Problem: Show that the real field $\mathbb{R}$ has a unique ordering and indicates that ordering.

My question: We knew that $\le$ is an ordering on $\mathbb{R}$. Do we need to prove that $\le$ is an ordering on $\mathbb{R}$? How to show that the uniqueness? Thank all!

EDIT 1: Suppose $\le$ be an ordering on $\mathbb{R}$, so it satisfies $\le$ is a total order relation on $\mathbb{R}$, $\forall z \in \mathbb{R}, x \le y \Rightarrow x + z \le y + z $, $0 \le x, 0 \le y \Rightarrow 0 \le xy$. Suppose $<$ be another ordering on $\mathbb{R}$ then $x<y$ defined by $x \le y$ and $x \ne y$. Hence there is a unique ordering on $\mathbb{R}$.

  • $\begingroup$ This looks like fairly hard work. Presumably you require that the ordering satisfies certain conditions such as (1) $0<1$ and (2) $x<y$ implies $x+z<y+z$, and (3) $x<y$ and $0<a\le b$ implies $ax<by$. Then you show this must be the same as the usual ordering on $\mathbb{Z}$, then on $\mathbb{Q}$, and finally on $\mathbb{R}$. $\endgroup$
    – almagest
    Jan 11, 2020 at 14:17
  • $\begingroup$ For the requirement indicates the ordering, it is $\le$ and I do not realize how to indicate? $\endgroup$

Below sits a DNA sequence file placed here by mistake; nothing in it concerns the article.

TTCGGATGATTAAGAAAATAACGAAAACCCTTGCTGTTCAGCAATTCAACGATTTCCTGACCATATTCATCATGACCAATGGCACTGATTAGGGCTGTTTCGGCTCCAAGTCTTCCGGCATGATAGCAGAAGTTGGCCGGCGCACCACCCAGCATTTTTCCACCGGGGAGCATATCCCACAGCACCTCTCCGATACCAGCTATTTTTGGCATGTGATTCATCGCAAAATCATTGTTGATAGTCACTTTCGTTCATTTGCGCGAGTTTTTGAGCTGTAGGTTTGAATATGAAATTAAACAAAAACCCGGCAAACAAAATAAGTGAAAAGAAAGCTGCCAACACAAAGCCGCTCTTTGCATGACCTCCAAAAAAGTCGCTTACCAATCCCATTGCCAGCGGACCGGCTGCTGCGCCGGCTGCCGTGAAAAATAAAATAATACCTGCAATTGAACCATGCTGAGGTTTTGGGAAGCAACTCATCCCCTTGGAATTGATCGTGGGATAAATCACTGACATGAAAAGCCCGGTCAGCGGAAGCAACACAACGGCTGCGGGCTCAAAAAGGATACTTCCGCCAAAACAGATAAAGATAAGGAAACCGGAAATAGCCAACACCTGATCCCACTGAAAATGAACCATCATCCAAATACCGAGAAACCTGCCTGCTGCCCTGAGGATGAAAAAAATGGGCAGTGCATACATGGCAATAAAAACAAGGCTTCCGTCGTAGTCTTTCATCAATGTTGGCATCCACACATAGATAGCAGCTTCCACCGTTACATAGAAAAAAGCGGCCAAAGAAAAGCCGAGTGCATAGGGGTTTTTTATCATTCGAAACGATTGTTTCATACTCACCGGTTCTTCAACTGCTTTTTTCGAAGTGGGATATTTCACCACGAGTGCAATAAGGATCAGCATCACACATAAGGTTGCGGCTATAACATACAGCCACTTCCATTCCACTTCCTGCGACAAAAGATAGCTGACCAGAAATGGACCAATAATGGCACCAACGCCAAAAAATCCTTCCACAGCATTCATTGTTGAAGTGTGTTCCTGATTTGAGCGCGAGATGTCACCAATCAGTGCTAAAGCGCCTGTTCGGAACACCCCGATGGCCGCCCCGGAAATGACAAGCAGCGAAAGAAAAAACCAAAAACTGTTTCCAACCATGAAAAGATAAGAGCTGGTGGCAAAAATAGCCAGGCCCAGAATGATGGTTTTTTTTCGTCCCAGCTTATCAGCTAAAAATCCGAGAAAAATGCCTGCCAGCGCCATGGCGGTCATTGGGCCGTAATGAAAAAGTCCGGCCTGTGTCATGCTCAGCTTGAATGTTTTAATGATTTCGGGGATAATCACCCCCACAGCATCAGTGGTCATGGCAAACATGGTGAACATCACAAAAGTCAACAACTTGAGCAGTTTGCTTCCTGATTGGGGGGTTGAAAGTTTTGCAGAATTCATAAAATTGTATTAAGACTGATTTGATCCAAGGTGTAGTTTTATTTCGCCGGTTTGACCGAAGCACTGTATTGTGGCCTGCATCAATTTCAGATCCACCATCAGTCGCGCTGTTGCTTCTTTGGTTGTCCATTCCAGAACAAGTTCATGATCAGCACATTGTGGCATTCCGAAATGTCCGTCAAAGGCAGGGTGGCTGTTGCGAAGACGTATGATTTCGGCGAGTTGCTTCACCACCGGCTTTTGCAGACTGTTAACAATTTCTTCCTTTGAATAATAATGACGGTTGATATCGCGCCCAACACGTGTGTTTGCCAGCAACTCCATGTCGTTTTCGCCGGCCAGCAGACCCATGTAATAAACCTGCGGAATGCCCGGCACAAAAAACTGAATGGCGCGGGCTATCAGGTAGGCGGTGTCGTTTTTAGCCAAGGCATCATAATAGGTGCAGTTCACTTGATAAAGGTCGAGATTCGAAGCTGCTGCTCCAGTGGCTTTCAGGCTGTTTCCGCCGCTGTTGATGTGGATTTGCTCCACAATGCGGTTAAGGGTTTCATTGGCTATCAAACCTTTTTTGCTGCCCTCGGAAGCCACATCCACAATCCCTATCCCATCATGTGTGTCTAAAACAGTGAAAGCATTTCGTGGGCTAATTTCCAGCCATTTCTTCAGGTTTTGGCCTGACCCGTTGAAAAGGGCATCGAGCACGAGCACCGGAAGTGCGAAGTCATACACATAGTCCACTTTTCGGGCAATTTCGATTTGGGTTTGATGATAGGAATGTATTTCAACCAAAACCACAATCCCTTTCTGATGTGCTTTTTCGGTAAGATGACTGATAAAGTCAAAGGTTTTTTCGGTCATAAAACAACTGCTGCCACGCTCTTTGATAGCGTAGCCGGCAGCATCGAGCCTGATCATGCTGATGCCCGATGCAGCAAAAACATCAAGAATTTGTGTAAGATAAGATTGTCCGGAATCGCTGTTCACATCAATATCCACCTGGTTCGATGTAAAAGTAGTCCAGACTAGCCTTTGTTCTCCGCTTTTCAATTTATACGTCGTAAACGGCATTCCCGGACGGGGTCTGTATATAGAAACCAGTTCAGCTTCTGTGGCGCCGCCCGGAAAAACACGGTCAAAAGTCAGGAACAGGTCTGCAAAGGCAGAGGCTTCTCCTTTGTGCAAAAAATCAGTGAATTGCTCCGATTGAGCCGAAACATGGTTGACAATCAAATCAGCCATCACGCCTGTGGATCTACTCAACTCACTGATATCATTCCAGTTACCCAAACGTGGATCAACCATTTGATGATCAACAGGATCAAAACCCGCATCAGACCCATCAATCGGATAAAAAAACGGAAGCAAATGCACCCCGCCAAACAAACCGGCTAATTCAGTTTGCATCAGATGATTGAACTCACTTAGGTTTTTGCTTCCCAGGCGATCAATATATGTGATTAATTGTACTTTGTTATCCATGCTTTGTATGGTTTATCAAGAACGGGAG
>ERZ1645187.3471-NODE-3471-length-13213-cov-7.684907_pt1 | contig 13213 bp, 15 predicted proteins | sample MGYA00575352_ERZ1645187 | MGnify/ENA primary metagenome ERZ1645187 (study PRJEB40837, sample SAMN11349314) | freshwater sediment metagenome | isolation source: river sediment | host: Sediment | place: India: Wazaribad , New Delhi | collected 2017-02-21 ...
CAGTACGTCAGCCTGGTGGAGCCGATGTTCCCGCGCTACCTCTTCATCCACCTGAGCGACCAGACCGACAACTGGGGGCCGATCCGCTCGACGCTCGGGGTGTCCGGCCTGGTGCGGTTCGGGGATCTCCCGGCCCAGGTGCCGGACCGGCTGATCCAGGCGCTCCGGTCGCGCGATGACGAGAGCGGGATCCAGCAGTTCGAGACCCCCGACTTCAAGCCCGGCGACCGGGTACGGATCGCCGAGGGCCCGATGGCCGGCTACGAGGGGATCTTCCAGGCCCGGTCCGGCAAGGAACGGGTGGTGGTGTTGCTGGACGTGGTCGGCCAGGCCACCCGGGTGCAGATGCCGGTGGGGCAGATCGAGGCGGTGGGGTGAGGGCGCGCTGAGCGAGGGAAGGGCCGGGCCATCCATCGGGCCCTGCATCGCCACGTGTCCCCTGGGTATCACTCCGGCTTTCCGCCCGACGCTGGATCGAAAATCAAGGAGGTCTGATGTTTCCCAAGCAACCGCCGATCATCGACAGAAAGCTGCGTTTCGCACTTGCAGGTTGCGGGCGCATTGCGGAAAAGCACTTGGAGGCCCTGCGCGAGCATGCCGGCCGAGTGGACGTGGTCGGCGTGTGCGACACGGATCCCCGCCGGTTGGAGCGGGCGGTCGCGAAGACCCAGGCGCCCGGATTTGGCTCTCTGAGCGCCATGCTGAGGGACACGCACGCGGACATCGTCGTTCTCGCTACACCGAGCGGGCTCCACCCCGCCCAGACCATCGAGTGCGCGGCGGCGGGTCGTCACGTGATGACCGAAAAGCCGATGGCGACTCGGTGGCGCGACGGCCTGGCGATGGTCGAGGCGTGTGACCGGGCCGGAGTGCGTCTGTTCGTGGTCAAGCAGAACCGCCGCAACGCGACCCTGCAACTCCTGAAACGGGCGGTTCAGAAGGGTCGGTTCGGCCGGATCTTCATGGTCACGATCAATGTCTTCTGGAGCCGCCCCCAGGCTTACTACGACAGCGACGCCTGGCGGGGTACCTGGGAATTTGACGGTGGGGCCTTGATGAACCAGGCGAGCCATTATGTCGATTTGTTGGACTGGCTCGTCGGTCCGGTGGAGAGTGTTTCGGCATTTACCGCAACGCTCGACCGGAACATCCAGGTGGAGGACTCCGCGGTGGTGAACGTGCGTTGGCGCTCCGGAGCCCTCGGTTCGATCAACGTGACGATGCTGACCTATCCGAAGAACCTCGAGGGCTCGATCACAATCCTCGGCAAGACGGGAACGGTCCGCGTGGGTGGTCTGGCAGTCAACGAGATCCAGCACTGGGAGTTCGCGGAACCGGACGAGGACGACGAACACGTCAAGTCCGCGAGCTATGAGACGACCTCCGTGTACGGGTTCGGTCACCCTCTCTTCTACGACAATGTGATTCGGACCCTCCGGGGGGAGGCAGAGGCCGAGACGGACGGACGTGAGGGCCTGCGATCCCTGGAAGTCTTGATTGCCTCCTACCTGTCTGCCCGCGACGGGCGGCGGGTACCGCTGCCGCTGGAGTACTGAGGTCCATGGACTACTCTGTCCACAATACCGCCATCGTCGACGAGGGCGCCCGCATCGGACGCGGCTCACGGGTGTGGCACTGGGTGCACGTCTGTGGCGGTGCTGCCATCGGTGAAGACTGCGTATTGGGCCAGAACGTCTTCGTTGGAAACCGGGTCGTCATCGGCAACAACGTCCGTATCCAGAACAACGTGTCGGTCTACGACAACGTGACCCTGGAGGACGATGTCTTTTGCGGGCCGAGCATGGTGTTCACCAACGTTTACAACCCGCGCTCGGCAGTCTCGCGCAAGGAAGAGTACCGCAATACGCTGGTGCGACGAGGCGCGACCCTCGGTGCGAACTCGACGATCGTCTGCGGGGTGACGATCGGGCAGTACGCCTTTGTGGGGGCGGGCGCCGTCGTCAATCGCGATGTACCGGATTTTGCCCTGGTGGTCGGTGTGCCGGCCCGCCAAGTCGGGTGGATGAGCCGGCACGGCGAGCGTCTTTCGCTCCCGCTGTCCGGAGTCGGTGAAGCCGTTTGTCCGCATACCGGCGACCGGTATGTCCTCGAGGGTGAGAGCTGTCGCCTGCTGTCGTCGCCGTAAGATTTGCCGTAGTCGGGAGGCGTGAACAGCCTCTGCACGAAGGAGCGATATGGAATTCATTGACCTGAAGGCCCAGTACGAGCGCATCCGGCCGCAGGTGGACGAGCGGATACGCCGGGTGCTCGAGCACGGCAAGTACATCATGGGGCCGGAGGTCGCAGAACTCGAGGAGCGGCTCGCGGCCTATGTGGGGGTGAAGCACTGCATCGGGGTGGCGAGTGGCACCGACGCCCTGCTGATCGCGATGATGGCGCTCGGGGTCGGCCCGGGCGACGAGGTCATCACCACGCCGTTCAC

– Minh
    Jan 11, 2020 at 14:19
  • 1
    $\begingroup$ $\le$ and $<$ are closely related: if $\le$ is defined, then $a<b$ is just shorthand for $a\le b$ and $a\ne b$. $\endgroup$
    – almagest
    Jan 11, 2020 at 14:21
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    $\begingroup$ The real numbers has this amazing property: If $a \in \mathbb R$, the either there is $b$ with $a=b^2$ or there is $b$ with $a=-b^2$. $\endgroup$
    – GEdgar
    Jan 11, 2020 at 14:36

1 Answer 1


Denote by $\leq$ the usual ordering on $\mathbb{R}$ and suppose $\preceq$ is some ordering on $\mathbb{R}$. So $(\mathbb{R},\preceq)$ is a linearly ordered field. Suppose that $x \neq 0$ is a real number. Then we can prove that $0 \preceq x^2$ and since $x\neq 0$, you deduce that $0\prec x^2$ and also $-x^2\prec 0$. As a consequence we derive that $$[0,+\infty) = \{x\in \mathbb{R}\,|\,0\preceq x\}$$ Thus orderings $\leq$ and $\preceq$ have the same subset of nonnegative elements. This implies that they are the same.


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